During the 1930s’ Great Depression, Frisco nearly became a ghost town, with only 18 residents at one point. It rebounded but, not being a ski town, Frisco remains at a manageable 2,800 permanent residents. Although small, it has ample amenities guaranteed to support those who pass through on the way to nearby ski areas.
Frisco also is the choice of nearly 5,000 second-home owners who prefer it to the bustling ski towns.
Get to know Frisco by exploring the Frisco Historic Park, prominently situated on Main Street. This town is proud of its 130-year history.
The historic site includes 11 structures in a landscaped park. Visitors tour the schoolhouse/museum, the original 1881 jail, a chapel, trapper’s cabin, ranch house and other beautifully restored buildings, some furnished appropriately. This amazing collection was assembled in 1983 by the local historical society.
But there were people here long before the town – the Ute Indians roamed this area, and mountain men trapped fur-bearing animals here as early as 1810.
The 1870s ushered in a new era of development for this Summit County village, when mining became king and Frisco, boasting two railroads, served as transport center for all those mines. Hotels, restaurants and stores supported the 250 or so permanent residents as well as multitudes of travelers.
You’ll find something to please your palate at dozens of restaurants serving everything from Cajun to Szechuan, Himalayan to Mexican cuisine. We particularly recommend the Butterhorn Bakery & Café, 408 W. Main St., for hearty and tasty breakfasts and lunches.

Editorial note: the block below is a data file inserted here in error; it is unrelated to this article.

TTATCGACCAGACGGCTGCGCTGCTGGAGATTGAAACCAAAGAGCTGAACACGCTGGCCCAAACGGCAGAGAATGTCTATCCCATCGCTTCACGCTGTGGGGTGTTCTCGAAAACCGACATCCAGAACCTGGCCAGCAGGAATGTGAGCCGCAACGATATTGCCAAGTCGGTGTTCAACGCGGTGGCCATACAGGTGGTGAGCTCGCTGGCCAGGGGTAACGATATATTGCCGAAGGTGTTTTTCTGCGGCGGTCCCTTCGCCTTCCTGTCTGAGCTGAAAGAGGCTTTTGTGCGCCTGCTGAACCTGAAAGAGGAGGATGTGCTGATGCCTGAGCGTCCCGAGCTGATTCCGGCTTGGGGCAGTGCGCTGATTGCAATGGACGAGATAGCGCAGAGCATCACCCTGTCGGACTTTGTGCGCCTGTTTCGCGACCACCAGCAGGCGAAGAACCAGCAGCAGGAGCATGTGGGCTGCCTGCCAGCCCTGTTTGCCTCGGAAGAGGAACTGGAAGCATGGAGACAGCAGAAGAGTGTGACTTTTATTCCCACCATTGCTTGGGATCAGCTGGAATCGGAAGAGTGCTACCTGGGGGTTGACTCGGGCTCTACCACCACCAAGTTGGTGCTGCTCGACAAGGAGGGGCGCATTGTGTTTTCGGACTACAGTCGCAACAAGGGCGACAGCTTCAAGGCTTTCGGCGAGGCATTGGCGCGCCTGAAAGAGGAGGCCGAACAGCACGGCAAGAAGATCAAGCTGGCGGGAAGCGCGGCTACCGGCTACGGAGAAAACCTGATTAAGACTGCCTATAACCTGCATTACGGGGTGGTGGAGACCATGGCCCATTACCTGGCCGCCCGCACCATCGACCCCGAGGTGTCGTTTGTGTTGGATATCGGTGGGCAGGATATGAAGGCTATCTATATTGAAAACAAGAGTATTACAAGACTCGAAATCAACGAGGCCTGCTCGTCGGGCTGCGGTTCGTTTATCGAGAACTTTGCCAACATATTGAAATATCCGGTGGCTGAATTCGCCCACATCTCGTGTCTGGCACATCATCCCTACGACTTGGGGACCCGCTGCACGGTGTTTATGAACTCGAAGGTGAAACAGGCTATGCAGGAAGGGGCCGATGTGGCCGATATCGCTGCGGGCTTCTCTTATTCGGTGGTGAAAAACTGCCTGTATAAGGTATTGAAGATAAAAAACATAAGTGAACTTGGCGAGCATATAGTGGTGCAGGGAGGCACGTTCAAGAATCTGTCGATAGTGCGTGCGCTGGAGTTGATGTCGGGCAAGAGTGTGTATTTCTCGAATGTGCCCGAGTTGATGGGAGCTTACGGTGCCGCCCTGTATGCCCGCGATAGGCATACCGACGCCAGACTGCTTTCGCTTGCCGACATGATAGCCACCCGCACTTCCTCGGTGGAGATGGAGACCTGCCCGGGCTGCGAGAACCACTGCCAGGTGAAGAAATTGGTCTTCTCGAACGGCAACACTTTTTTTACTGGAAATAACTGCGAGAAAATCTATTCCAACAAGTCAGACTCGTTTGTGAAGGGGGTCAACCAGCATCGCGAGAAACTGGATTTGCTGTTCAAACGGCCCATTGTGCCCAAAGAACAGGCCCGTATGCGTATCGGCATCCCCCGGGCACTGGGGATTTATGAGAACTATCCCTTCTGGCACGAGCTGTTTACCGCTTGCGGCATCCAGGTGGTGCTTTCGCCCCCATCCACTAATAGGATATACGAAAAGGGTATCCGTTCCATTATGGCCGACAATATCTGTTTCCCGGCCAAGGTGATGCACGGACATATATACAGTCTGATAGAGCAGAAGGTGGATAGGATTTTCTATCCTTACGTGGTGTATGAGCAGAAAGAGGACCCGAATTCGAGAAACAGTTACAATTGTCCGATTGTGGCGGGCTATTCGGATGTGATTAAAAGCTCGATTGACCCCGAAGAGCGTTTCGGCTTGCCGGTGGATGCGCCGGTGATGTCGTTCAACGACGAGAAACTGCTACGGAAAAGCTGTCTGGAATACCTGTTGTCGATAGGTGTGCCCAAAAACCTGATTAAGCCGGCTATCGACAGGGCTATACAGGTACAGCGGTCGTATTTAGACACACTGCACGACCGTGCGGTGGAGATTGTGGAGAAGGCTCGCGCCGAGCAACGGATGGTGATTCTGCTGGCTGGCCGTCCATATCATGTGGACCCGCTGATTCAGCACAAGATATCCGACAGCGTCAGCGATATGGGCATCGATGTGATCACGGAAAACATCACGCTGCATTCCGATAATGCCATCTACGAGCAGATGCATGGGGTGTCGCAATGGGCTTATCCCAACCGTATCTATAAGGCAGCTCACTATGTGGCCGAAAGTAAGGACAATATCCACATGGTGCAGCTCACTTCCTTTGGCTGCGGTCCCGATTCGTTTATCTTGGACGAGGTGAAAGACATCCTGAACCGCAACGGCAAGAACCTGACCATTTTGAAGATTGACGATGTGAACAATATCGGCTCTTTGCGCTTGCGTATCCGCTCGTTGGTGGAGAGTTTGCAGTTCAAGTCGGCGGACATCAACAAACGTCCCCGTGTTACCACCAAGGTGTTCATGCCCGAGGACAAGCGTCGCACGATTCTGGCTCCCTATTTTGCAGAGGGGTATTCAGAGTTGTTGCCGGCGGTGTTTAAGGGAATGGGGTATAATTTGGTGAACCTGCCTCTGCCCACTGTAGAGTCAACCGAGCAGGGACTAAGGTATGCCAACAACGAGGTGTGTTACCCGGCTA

There are several dozen hotels/motels/inns and countless condos where you can rest your weary bones after a day on the slopes. If downhill is not your thing, check out Frisco’s own Nordic Center, where you can master the athletic art of cross-country skiing.
Watersports, anyone, when ski season ends? At the Frisco Bay Marina, on the shores of Dillon Reservoir, you can rent a canoe, kayak, powerboat or sailboat to explore the 3,300-acre lake. They’ll even teach you how to sail and use the other watercrafts.
“The marina may be the best-kept secret in Frisco,” says Tim Bock, director of marketing for the town. “People just don’t expect a lake of this size at 9,000 feet.”
For cyclists, the Ten Mile Recreation Pathway runs through town as it stretches from Vail to Breckenridge and Keystone. Fat-tire fans can leave the paved path to test their skills on local trails.
Take time to explore the shops, too. In particular, check out Junktique, 313 Main St., where you enter through an old train caboose and will be wowed by about 5,000 square feet of funky and wonderful antiques, strewn over three floors. Also check out Diane Harty Millinery, 120 7th Ave., where you can have a hat made just for you.
Special events happen year-round, but the town’s old-fashioned July 4th celebration is worth catching – complete with a fishing derby for kids, live music and fireworks, naturally.
If You Go
For information on visiting Frisco, go to townoffrisco.com or call 800-424-1554.
Linda DuVal is a freelance writer who lives in Colorado Springs.